BOOK REVIEW / Life, but not as we know it: 'We So Seldom Look on Love' - Barbara: Flamingo, 5.99

Click to follow
The Independent Culture
CANADIAN Barbara Gowdy's third book is original and daring, never glib, though nearly always entertaining. In eight stories, Gowdy pulls us quickly into the lives of her characters - the life (or lives) of a two-headed man, or Siamese twins named Sylvie and Sue, or foster children who are blind or epileptic, or children who are hydrocephalic or hyperactive, or a wife who exhibits herself in the nude, daily, for a voyeur in a neighbouring building. Or a woman whose child has been decapitated by a ceiling fan.

In the title story, a young woman makes necrophilic love at the funeral home where she has a part-time job: strange as it may sound, this story is sweet, funny and charming. And shrewd: 'I think that all desire is desire for transformation,' the narrator asserts, 'and that all transformation - all movement, all process - happens because life turns into death.' Earlier, the narrator, talking about her 'addiction', has said that 'I really had no idea that I was jumping across a vast behavioural gulf.' Gowdy convinces us that people who may be said to have crossed this gulf are not very different from those of us who have remained on one side.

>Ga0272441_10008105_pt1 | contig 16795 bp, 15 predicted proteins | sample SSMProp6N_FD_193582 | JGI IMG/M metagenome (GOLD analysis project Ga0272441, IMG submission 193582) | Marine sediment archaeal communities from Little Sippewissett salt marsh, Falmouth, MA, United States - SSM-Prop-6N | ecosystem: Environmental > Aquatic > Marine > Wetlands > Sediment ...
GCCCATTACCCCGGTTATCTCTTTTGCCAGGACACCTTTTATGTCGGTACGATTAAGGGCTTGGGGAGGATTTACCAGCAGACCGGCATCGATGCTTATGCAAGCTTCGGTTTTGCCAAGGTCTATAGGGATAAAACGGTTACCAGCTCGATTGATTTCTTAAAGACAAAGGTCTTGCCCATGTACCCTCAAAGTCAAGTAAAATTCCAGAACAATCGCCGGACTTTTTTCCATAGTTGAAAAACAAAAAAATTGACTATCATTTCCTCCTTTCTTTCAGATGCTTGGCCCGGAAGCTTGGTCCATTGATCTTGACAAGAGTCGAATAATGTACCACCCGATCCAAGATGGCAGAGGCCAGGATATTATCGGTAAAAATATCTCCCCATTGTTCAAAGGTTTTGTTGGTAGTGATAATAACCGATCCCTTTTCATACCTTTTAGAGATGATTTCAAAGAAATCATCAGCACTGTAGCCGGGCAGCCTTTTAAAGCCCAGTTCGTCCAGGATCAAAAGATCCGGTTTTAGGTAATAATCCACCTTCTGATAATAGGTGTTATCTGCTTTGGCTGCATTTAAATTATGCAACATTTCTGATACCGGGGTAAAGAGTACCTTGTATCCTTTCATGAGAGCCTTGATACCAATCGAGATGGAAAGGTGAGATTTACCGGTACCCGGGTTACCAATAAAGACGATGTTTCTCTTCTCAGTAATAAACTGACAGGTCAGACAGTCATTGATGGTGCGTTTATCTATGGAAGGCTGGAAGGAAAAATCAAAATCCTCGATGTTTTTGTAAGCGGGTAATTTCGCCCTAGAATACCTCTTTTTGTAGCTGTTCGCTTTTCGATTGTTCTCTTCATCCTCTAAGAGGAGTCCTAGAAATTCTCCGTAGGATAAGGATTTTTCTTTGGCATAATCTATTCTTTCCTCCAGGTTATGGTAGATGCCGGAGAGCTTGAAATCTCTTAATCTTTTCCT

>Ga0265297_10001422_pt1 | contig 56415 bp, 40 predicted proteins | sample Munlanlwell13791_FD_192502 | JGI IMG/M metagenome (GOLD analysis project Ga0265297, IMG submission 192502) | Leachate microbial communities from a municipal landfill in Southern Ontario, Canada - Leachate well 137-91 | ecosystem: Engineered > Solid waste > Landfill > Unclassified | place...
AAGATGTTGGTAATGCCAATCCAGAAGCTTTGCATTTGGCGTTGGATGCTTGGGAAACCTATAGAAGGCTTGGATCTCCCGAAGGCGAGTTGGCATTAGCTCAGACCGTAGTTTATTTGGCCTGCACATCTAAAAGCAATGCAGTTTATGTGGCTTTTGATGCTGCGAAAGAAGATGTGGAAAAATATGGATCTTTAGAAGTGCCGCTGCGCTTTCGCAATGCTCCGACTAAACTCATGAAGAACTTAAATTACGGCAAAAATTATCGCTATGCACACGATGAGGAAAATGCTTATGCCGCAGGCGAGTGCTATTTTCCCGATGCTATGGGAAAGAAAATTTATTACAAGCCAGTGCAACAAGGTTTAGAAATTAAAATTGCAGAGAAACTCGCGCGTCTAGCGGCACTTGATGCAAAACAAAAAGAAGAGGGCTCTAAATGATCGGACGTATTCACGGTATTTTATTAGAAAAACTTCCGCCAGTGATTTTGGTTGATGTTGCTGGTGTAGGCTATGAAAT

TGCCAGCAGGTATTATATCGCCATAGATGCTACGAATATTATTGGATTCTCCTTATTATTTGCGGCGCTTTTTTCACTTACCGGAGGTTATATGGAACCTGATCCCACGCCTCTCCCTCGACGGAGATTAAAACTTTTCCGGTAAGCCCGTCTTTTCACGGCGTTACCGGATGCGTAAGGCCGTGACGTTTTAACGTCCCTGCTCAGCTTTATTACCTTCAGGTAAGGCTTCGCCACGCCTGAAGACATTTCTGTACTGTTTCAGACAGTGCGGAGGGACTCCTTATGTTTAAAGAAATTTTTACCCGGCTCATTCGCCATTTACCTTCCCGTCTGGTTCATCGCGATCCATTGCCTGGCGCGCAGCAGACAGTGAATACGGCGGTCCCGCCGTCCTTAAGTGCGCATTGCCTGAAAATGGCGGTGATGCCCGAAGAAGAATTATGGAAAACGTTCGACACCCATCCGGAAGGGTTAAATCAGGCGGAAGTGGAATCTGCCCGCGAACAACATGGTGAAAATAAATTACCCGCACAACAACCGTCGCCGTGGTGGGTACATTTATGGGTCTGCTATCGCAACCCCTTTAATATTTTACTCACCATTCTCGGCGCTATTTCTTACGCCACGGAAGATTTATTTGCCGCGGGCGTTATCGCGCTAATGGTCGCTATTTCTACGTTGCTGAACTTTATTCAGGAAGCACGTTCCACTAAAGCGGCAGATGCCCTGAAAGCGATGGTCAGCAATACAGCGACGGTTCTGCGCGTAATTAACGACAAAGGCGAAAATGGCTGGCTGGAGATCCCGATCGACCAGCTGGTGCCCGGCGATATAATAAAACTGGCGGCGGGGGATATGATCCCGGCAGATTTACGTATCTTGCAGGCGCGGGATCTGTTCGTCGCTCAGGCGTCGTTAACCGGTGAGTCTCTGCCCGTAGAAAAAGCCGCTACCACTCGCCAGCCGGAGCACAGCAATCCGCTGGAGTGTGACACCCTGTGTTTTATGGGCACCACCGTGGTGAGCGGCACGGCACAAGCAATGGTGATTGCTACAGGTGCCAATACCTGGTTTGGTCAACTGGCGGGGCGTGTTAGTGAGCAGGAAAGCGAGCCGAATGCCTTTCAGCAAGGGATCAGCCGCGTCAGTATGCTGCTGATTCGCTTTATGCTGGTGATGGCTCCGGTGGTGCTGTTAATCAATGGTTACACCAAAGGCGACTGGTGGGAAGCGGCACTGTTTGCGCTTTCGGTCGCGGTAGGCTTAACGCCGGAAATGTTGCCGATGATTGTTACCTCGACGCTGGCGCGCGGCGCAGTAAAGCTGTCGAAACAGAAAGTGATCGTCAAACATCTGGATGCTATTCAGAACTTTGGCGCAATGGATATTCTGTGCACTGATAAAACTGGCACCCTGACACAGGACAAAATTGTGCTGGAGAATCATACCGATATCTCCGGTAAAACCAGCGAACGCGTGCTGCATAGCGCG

In the last and longest story, 'Flesh of My Flesh,' Marion learns that her new husband, Sam, is a woman who has been taking hormones to prepare for the final physical transformation into a man. When Marion was 19, her mother was murdered. 'She starts to cry . . . She buries her face in the pillow so that Sam won't hear. She wants her mother. She knows better, but year after year her heart goes on pumping out love as if all it knows is circulation . . .'

Gowdy involves the reader by her artful narrative structures, as well as by the good humour and energetic intelligence of her characters. The protagonists here, for all their seeming oddity, are socially as well as psychologically developed, so that they exist in a wide network of relatives and friends. These eight stories are surgically painful and precise, yet they lead to an enlarged, embracing sense of life. This is fiction that vivifies.

Comments